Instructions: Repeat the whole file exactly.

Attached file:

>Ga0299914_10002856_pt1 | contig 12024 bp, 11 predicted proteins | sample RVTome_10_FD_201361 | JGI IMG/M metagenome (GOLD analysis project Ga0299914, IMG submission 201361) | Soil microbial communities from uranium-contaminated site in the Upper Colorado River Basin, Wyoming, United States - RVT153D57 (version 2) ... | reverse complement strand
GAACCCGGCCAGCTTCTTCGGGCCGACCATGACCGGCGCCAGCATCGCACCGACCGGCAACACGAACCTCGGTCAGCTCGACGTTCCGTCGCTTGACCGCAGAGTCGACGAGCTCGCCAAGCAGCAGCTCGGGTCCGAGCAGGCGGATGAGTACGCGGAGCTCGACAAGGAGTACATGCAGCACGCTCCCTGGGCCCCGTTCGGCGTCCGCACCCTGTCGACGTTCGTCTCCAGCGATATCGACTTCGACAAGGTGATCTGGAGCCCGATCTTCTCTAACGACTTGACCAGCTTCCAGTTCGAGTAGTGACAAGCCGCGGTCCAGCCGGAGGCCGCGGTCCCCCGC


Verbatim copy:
>Ga0299914_10002856_pt1 | contig 12024 bp, 11 predicted proteins | sample RVTome_10_FD_201361 | JGI IMG/M metagenome (GOLD analysis project Ga0299914, IMG submission 201361) | Soil microbial communities from uranium-contaminated site in the Upper Colorado River Basin, Wyoming, United States - RVT153D57 (version 2) ... | reverse complement strand
GAACCCGGCCAGCTTCTTCGGGCCGACCATGACCGGCGCCAGCATCGCACCGACCGGCAACACGAACCTCGGTCAGCTCGACGTTCCGTCGCTTGACCGCAGAGTCGACGAGCTCGCCAAGCAGCAGCTCGGGTCCGAGCAGGCGGATGAGTACGCGGAGCTCGACAAGGAGTACATGCAGCACGCTCCCTGGGCCCCGTTCGGCGTCCGCACCCTGTCGACGTTCGTCTCCAGCGATATCGACTTCGACAAGGTGATCTGGAGCCCGATCTTCTCTAACGACTTGACCAGCTTCCAGTTCGAGTAGTGACAAGCCGCGGTCCAGCCGGAGGCCGCGGTCCCCCGC